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Fears of a stock market crash are swirling ahead of the upcoming government shutdown deadline set for this Friday, Jan. 19. Indeed, the Senate is currently under a tense deadline to come up with a short-term continuing resolution (CR) as a means to avoid a partial government shutdown this weekend.
Unfortunately, the matter of political division remains a crucial factor related to potential success of the process. “Time is of the essence,” said Senate Majority Leader Chuck Schumer (D-NY). “If both sides continue to work in good faith, I am hopeful that we can wrap up work on the CR no later than Thursday.”
Thirteen senators voted “no” on a proposed CR Tuesday night, with Senate policy allowing any of the naysayers the power to delay a final vote. Even assuming the Senate sorts out any conflicts by Thursday, House Speaker Mike Johnson would still have just one day to gain approval for the bill in the House of Representatives.
If policymakers fail to approve funding, the resulting shutdown would occur in two phases. On Jan. 19, agencies like the Departments of Agriculture, Energy and Transportation would close. On Feb. 2, the government would shut down entirely. The CR would push the deadlines to March 1 and March 8.
What would a partial government shutdown mean for the economy?
Stock Market Crash in Focus Ahead of Looming Partial Government Shutdown
While the short-term repercussions of a brief partial shutdown would probably be quite minor, especially if the government reopens in a timely fashion, there are some potential concerns related to the event.
A shutdown may reinforce the growing skepticism surrounding the country’s creditworthiness. If you recall, last year rating agencies downgraded U.S. credit on the basis of consistent dysfunction related to its hectic legislative process that threatens government shutdown — or government default — on a seemingly yearly basis.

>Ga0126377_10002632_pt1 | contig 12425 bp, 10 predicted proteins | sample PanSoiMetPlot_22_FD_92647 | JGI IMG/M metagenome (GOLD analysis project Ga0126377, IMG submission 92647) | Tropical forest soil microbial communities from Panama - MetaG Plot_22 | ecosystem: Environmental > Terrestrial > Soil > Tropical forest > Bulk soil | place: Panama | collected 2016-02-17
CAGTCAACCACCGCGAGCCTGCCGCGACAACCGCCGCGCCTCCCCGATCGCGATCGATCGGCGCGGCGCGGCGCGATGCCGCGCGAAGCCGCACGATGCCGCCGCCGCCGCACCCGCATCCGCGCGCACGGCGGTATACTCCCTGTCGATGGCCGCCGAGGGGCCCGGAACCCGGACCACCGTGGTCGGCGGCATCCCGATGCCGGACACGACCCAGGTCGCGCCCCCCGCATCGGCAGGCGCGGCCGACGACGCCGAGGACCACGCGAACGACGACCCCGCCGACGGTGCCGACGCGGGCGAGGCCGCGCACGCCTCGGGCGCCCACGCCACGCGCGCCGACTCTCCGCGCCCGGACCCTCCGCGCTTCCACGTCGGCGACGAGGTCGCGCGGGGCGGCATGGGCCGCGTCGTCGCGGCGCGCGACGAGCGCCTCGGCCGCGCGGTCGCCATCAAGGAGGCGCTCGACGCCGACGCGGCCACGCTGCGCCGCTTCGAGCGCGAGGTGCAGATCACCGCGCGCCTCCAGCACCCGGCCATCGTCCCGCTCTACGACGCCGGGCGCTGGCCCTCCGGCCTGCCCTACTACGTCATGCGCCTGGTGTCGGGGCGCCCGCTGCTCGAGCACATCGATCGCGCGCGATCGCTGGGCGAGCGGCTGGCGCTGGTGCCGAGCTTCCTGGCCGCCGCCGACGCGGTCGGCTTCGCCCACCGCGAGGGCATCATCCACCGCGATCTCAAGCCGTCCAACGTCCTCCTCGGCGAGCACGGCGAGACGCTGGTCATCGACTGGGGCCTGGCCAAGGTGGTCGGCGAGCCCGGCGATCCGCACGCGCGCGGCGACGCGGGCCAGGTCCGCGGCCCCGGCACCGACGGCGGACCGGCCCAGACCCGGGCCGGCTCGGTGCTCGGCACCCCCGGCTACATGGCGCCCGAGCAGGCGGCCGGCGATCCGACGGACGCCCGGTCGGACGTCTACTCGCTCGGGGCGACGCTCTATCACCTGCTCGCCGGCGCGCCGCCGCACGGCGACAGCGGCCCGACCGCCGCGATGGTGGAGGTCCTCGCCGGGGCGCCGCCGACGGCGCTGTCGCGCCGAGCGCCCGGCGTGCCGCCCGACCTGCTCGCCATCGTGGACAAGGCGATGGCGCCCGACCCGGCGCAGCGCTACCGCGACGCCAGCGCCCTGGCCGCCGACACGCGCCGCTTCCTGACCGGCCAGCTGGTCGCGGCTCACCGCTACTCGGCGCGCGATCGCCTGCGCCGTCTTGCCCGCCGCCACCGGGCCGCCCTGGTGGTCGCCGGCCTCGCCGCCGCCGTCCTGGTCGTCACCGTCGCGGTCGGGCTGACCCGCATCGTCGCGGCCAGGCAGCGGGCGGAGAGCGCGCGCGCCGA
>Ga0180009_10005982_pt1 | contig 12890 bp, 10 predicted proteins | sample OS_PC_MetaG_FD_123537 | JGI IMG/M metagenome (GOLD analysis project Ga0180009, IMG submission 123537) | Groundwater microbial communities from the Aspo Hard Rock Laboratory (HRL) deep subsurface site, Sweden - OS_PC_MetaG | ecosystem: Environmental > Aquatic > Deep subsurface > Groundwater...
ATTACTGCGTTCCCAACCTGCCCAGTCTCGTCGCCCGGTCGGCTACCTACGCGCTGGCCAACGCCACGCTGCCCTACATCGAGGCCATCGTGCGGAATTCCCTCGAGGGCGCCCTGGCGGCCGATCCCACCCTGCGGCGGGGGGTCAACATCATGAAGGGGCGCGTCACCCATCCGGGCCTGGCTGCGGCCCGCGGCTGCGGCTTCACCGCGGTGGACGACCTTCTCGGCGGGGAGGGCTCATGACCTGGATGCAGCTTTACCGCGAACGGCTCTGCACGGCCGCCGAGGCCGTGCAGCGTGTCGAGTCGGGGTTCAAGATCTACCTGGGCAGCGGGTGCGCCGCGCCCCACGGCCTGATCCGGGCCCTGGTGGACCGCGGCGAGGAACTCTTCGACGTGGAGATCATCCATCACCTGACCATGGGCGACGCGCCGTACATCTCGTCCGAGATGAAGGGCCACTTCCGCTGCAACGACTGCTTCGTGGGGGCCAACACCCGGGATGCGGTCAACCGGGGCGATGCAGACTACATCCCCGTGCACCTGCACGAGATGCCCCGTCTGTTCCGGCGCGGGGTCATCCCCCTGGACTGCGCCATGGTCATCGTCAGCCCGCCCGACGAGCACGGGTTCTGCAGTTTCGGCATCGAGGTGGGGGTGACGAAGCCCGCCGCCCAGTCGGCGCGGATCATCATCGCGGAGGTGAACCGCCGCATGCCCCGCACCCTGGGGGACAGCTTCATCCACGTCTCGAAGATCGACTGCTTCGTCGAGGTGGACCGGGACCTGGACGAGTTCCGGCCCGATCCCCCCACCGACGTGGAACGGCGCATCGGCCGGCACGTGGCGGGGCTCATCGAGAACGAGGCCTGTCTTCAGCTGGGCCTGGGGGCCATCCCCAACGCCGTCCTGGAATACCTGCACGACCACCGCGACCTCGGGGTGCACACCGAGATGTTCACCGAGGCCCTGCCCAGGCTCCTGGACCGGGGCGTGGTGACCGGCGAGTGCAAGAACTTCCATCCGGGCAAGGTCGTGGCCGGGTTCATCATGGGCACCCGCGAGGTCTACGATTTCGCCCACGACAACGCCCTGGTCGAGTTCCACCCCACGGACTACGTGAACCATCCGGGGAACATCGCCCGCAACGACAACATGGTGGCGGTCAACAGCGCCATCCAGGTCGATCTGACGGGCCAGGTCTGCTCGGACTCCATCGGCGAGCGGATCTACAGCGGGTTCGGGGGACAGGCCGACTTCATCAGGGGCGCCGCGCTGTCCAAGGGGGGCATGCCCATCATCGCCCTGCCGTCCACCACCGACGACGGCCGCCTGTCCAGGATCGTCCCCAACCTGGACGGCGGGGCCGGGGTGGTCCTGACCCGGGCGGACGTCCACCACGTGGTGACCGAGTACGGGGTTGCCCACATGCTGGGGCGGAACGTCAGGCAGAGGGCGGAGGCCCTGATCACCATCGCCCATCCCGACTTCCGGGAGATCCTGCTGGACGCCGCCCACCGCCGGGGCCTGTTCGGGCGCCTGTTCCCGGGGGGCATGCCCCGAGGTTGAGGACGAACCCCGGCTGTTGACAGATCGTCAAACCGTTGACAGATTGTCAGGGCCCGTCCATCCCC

Indeed, last summer the country was just hours away from defaulting on its debts for the first time in history, before politicians finally settled on a spending bill. While the country narrowly avoided defaulting, rating agencies found the uncertainty related to the process justification for a minor credit downgrade.
Credit downgrades have a slew of effects on the economy. The most notable is higher interest rates.
Should the country fully shut down, it may mean a different dilemma for the U.S. Indeed, a government-wide shutdown would result in thousands of “non-essential” federal workers being furloughed, including some government subcontractors.
Some entitlement programs would also be threatened, like food assistance benefits and food safety inspections. In such a circumstance, investors may turn bearish on stocks, at least until the government sorts out its funding.
On the date of publication, Shrey Dua did not hold (either directly or indirectly) any positions in the securities mentioned in this article. The opinions expressed in this article are those of the writer, subject to the InvestorPlace.com Publishing Guidelines.